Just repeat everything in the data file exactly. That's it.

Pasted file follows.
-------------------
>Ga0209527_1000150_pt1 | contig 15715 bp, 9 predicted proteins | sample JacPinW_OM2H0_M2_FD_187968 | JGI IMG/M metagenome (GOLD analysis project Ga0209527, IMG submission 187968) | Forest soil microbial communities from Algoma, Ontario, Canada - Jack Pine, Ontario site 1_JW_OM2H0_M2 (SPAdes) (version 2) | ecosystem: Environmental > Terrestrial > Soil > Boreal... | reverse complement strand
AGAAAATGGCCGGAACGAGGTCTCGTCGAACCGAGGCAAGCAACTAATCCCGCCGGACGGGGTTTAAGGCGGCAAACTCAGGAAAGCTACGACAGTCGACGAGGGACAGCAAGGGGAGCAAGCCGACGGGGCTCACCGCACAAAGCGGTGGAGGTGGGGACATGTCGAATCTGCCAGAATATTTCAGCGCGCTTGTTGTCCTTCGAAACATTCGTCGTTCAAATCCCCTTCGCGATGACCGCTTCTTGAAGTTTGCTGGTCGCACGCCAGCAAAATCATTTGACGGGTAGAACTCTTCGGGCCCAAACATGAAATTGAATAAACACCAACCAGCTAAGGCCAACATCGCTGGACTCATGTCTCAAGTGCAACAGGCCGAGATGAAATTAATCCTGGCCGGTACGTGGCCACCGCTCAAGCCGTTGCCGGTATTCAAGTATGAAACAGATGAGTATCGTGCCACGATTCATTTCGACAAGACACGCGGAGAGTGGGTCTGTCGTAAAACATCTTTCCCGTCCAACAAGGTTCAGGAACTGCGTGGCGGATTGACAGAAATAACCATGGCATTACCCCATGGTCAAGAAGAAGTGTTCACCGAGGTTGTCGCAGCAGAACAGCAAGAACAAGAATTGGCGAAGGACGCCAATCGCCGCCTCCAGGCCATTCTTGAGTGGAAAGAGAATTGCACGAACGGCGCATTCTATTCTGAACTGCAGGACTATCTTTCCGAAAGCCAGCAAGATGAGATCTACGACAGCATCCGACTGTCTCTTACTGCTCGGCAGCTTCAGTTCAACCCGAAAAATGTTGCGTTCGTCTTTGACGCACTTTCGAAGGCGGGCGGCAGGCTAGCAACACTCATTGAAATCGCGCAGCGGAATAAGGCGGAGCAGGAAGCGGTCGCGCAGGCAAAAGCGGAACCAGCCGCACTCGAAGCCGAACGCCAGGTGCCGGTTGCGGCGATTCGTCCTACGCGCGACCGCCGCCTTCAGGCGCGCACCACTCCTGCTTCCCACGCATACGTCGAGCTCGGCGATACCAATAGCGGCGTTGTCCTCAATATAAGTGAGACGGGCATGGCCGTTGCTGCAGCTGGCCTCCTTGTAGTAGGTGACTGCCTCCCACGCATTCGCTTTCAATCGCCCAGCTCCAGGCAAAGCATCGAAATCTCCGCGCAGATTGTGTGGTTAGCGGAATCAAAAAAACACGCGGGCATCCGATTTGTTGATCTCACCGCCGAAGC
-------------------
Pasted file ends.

>Ga0209527_1000150_pt1 | contig 15715 bp, 9 predicted proteins | sample JacPinW_OM2H0_M2_FD_187968 | JGI IMG/M metagenome (GOLD analysis project Ga0209527, IMG submission 187968) | Forest soil microbial communities from Algoma, Ontario, Canada - Jack Pine, Ontario site 1_JW_OM2H0_M2 (SPAdes) (version 2) | ecosystem: Environmental > Terrestrial > Soil > Boreal... | reverse complement strand
AGAAAATGGCCGGAACGAGGTCTCGTCGAACCGAGGCAAGCAACTAATCCCGCCGGACGGGGTTTAAGGCGGCAAACTCAGGAAAGCTACGACAGTCGACGAGGGACAGCAAGGGGAGCAAGCCGACGGGGCTCACCGCACAAAGCGGTGGAGGTGGGGACATGTCGAATCTGCCAGAATATTTCAGCGCGCTTGTTGTCCTTCGAAACATTCGTCGTTCAAATCCCCTTCGCGATGACCGCTTCTTGAAGTTTGCTGGTCGCACGCCAGCAAAATCATTTGACGGGTAGAACTCTTCGGGCCCAAACATGAAATTGAATAAACACCAACCAGCTAAGGCCAACATCGCTGGACTCATGTCTCAAGTGCAACAGGCCGAGATGAAATTAATCCTGGCCGGTACGTGGCCACCGCTCAAGCCGTTGCCGGTATTCAAGTATGAAACAGATGAGTATCGTGCCACGATTCATTTCGACAAGACACGCGGAGAGTGGGTCTGTCGTAAAACATCTTTCCCGTCCAACAAGGTTCAGGAACTGCGTGGCGGATTGACAGAAATAACCATGGCATTACCCCATGGTCAAGAAGAAGTGTTCACCGAGGTTGTCGCAGCAGAACAGCAAGAACAAGAATTGGCGAAGGACGCCAATCGCCGCCTCCAGGCCATTCTTGAGTGGAAAGAGAATTGCACGAACGGCGCATTCTATTCTGAACTGCAGGACTATCTTTCCGAAAGCCAGCAAGATGAGATCTACGACAGCATCCGACTGTCTCTTACTGCTCGGCAGCTTCAGTTCAACCCGAAAAATGTTGCGTTCGTCTTTGACGCACTTTCGAAGGCGGGCGGCAGGCTAGCAACACTCATTGAAATCGCGCAGCGGAATAAGGCGGAGCAGGAAGCGGTCGCGCAGGCAAAAGCGGAACCAGCCGCACTCGAAGCCGAACGCCAGGTGCCGGTTGCGGCGATTCGTCCTACGCGCGACCGCCGCCTTCAGGCGCGCACCACTCCTGCTTCCCACGCATACGTCGAGCTCGGCGATACCAATAGCGGCGTTGTCCTCAATATAAGTGAGACGGGCATGGCCGTTGCTGCAGCTGGCCTCCTTGTAGTAGGTGACTGCCTCCCACGCATTCGCTTTCAATCGCCCAGCTCCAGGCAAAGCATCGAAATCTCCGCGCAGATTGTGTGGTTAGCGGAATCAAAAAAACACGCGGGCATCCGATTTGTTGATCTCACCGCCGAAGC